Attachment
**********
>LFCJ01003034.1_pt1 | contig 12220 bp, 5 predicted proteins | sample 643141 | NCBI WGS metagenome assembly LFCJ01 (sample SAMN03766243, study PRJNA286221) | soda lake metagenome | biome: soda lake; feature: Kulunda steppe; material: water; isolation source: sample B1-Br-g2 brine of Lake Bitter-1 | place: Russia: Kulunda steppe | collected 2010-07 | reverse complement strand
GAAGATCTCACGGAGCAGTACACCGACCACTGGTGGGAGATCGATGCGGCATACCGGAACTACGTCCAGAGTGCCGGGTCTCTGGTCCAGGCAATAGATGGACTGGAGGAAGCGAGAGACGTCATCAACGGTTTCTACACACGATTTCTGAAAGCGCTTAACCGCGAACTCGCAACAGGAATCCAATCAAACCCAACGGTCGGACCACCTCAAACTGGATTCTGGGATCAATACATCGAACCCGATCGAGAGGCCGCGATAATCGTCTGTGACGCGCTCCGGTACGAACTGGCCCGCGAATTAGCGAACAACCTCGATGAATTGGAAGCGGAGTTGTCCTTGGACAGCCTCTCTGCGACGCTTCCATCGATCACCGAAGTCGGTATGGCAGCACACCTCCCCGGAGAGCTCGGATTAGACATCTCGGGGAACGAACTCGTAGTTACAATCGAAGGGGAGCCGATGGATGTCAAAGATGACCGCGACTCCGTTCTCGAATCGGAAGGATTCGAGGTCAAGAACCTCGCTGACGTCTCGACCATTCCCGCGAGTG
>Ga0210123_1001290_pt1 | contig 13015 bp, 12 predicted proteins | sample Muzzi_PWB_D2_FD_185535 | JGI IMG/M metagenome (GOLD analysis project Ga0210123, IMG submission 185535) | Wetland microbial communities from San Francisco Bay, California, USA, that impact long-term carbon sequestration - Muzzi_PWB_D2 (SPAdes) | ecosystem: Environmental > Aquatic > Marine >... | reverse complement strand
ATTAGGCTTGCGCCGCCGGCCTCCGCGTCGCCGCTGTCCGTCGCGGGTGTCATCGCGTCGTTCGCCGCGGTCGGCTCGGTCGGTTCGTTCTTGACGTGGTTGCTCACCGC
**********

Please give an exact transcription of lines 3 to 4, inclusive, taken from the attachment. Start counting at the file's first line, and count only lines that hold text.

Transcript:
>Ga0210123_1001290_pt1 | contig 13015 bp, 12 predicted proteins | sample Muzzi_PWB_D2_FD_185535 | JGI IMG/M metagenome (GOLD analysis project Ga0210123, IMG submission 185535) | Wetland microbial communities from San Francisco Bay, California, USA, that impact long-term carbon sequestration - Muzzi_PWB_D2 (SPAdes) | ecosystem: Environmental > Aquatic > Marine >... | reverse complement strand
ATTAGGCTTGCGCCGCCGGCCTCCGCGTCGCCGCTGTCCGTCGCGGGTGTCATCGCGTCGTTCGCCGCGGTCGGCTCGGTCGGTTCGTTCTTGACGTGGTTGCTCACCGC